America is on the verge of the biggest workplace revolution since the Second World War. Women are more valuable than ever on the job, and are literally remaking the office to suit them. The most recent numbers show women now make up a majority of workers--in part due to the recession. During the recent rash of layoffs and downsizing, the 82 percent of the jobs lost in recent months have been those belonging to men. But there is also a pink lining to the current economy: around the globe, survey after survey reports that companies that employ more senior women actually make more money. Women are more inclusive, more focused on long-term results and, in many cases, better educated. But women don't want the same career track their male counterparts have carved. Women want more flexibility and are creating work lives to suit them – lives where they have time for children, elderly parents, friends, pets, marathons or just themselves. Claire Shipman provides insight as well as shares her own personal stories on how to attain the right balance between careers and personal lives.
Audience members will understand:
- How the contributions of women are reshaping the workplace - and earning companies more money
- How to create the right work life balance for yourself
- What employers should be doing to keep and recruit women
Millions of American women turn to Good Morning, America's Claire Shipman for the news they need to make the decisions that shape their lives. Shipman offers a unique and personal perspective on the changing nature of women in the workplace and the world. She looks at how women are changing the political landscape in Washington and around the country, offering anecdotes about how the daily life on Capitol Hill is different now that more women are in politics. She discusses the operating styles of everyone from Michelle Obama to Nancy Pelosi to Hillary Clinton to Karen Hughes – all of whom she knows personally. She gets personal, discussing the challenges for high-profile women in the broadcast media, and, as the mother of two young children, she gets practical, talking about strategies for balancing hectic personal lives with the all-consuming demands of professional lives.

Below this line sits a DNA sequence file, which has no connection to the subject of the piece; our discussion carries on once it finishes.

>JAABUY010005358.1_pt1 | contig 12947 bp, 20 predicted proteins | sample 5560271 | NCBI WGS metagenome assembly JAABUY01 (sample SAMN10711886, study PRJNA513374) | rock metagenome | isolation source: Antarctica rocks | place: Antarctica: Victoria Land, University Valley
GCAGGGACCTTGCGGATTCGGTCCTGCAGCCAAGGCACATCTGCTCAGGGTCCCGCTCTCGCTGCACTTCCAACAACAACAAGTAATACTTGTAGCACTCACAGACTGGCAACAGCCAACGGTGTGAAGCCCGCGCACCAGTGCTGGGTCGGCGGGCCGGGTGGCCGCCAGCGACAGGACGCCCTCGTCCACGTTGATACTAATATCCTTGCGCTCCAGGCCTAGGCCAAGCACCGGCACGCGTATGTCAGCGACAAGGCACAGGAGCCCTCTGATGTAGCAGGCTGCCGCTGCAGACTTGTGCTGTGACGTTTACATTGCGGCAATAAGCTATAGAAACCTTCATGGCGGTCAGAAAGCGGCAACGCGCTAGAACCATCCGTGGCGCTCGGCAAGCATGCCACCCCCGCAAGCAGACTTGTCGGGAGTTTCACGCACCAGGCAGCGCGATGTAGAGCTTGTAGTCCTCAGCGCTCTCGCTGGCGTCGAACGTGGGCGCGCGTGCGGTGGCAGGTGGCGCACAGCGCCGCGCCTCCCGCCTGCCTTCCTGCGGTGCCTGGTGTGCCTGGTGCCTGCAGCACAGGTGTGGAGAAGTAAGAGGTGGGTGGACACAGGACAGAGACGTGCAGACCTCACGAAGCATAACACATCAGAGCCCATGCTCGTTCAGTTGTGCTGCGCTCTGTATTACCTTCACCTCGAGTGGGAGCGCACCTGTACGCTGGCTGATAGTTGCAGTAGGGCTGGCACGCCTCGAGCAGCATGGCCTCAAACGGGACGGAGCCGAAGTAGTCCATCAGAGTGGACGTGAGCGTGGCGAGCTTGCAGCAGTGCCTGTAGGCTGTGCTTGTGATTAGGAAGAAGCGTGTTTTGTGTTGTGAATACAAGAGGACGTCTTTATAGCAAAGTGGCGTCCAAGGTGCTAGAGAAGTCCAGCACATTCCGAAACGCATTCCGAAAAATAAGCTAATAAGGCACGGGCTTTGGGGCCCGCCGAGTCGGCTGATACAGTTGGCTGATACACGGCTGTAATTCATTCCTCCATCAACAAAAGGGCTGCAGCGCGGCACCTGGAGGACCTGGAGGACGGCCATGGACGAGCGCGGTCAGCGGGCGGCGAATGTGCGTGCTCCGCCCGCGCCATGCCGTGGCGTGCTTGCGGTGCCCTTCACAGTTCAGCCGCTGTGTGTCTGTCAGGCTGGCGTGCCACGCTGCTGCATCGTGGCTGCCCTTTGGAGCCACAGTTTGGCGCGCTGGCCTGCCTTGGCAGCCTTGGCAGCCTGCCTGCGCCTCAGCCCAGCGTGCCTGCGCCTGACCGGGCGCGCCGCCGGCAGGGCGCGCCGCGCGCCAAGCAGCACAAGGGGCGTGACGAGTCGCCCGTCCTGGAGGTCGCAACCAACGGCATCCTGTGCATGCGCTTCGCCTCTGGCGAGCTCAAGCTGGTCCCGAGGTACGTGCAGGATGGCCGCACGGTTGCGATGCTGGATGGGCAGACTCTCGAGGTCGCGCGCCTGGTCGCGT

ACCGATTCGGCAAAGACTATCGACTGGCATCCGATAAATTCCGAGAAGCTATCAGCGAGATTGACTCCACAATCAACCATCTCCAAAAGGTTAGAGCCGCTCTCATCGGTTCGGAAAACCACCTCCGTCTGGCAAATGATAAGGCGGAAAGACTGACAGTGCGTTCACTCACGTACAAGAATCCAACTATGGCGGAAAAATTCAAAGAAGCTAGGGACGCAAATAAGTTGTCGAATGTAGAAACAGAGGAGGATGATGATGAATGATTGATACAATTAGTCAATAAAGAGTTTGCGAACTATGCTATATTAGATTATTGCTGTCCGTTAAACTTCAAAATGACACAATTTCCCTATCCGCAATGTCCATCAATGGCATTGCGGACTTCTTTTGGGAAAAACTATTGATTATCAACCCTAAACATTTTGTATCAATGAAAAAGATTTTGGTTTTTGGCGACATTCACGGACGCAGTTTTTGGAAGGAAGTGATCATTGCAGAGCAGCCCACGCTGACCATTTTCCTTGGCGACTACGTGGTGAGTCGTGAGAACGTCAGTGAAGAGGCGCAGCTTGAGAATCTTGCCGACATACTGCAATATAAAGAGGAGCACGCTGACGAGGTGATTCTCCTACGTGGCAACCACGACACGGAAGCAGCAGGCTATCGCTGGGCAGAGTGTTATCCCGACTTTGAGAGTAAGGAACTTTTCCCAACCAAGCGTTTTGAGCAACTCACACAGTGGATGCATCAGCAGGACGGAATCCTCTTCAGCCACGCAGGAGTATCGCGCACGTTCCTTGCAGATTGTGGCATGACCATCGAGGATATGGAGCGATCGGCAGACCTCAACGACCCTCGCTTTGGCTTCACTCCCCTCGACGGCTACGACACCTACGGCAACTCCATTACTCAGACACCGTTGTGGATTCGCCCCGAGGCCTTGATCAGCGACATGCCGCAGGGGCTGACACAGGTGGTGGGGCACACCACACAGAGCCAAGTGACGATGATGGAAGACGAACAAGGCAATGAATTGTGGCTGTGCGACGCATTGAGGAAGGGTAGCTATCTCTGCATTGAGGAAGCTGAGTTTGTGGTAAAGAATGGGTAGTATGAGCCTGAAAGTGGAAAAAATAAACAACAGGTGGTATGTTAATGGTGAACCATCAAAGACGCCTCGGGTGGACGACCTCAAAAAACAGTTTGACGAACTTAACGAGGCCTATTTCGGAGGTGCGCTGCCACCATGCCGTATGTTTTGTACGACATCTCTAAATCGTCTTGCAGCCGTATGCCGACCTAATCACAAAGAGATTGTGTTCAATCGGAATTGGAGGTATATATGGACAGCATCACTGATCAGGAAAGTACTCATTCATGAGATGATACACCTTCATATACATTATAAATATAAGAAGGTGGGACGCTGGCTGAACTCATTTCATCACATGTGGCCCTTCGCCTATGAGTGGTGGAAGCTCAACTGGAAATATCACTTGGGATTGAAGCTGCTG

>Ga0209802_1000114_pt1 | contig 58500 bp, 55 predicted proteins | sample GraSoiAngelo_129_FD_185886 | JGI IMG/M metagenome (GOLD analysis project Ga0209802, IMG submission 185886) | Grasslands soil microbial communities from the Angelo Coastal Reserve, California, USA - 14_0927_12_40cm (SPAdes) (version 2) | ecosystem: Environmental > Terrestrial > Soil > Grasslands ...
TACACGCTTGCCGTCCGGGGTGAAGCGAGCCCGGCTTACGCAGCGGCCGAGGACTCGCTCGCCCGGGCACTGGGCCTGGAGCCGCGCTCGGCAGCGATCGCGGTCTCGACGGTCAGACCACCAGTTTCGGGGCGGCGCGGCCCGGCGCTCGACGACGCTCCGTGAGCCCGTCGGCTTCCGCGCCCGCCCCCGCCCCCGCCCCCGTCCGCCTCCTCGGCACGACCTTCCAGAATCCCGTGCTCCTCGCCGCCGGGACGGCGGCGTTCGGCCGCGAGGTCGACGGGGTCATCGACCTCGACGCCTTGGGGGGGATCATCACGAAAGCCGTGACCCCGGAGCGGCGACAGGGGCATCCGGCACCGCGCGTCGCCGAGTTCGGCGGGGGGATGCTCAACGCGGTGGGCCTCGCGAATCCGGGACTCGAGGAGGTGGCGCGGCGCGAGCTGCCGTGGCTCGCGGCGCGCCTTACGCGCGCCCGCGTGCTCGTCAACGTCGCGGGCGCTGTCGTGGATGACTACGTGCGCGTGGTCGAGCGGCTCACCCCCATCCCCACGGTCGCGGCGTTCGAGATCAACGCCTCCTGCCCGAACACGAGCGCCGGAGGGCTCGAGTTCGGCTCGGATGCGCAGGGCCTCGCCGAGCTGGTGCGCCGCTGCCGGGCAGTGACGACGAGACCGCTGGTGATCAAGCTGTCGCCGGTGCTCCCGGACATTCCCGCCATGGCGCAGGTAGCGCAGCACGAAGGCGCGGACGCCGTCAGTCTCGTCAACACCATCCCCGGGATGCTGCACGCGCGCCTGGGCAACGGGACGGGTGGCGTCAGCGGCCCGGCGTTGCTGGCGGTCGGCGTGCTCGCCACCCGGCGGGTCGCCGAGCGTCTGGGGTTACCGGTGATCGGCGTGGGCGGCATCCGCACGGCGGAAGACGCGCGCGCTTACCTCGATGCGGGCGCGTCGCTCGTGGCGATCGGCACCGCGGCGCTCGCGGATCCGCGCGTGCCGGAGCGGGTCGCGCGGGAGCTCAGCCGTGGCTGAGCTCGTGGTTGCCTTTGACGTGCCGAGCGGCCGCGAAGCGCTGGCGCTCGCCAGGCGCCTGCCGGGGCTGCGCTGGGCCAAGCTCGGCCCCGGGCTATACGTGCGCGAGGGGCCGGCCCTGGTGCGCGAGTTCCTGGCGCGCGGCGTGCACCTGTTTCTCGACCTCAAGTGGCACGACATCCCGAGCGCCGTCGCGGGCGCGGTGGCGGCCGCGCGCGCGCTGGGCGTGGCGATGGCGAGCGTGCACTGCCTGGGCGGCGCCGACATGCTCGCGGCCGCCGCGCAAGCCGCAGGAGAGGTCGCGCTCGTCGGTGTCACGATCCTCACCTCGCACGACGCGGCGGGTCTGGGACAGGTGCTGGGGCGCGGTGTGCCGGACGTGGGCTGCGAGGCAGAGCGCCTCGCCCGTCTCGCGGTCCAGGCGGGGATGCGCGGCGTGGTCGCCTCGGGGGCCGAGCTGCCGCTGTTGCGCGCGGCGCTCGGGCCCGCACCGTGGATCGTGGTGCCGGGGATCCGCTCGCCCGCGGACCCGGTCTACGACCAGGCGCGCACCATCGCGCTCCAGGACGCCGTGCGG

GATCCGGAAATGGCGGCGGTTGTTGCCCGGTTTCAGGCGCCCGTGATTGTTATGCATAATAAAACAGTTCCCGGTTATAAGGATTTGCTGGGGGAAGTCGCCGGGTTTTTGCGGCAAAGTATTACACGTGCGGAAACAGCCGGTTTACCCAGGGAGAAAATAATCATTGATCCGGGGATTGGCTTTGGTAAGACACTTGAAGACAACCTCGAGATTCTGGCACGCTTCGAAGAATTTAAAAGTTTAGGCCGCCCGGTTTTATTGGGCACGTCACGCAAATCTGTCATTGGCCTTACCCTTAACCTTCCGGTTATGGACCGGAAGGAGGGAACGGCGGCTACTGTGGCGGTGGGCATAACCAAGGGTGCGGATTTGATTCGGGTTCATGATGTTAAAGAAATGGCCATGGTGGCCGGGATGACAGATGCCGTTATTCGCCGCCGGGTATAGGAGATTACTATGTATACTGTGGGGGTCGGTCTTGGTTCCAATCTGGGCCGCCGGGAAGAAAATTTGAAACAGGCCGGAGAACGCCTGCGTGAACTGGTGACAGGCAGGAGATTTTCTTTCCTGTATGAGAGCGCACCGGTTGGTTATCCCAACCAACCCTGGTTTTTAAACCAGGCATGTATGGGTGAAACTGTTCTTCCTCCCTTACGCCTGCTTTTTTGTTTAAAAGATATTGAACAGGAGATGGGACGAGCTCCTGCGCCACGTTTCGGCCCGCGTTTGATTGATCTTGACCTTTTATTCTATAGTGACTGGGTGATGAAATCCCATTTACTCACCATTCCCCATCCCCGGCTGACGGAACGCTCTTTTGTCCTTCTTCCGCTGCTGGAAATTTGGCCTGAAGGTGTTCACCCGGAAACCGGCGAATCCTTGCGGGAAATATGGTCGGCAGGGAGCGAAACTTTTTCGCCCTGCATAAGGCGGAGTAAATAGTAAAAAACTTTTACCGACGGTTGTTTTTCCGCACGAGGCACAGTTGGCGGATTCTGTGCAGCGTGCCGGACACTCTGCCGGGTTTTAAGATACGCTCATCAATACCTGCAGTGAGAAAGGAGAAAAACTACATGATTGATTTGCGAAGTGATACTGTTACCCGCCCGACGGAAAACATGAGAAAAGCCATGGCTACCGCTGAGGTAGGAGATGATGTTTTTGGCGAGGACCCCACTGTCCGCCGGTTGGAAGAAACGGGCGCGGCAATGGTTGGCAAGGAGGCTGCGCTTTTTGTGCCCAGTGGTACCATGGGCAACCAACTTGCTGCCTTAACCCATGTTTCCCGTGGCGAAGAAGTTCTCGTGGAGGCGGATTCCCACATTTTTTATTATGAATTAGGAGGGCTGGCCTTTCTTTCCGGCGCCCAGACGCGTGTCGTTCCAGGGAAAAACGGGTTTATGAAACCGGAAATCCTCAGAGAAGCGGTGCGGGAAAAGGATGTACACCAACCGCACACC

A newswoman with over a decade of experience covering the world’s biggest stories, Claire Shipman takes audiences to the front lines of global events.
Claire Shipman gives audiences an inside look at the events that are playing out in today’s headlines, offering a global view of the difficult role the U.S. plays in the world today and the many challenges that face the Obama Administration. She was the first television reporter to spend the day inside the Department of Homeland Security and is an experienced foreign correspondent. As a former member of CNN’s Moscow bureau, Shipman won international praise for her coverage of the rise of democracy in Eastern Europe. She now brings her fresh perspective to each day’s headlines on ABC’s Good Morning America and is a regular panelist on This Week with George Stephanopoulos. She is the co-author of The New York Times best seller, Womenomics: Write Your Own Rules for Success. In her new book and speech on the same topic, The Confidence Code: The Art and Science of Self-Assurance—and What Women Need to Know (April 2014), Shipman offers an informative and practical guide to understanding the importance of confidence—and learning how to achieve it—not only for women but those of all ages and all stages of their careers sharing the inspiration and practical advice needed to close the confidence gap.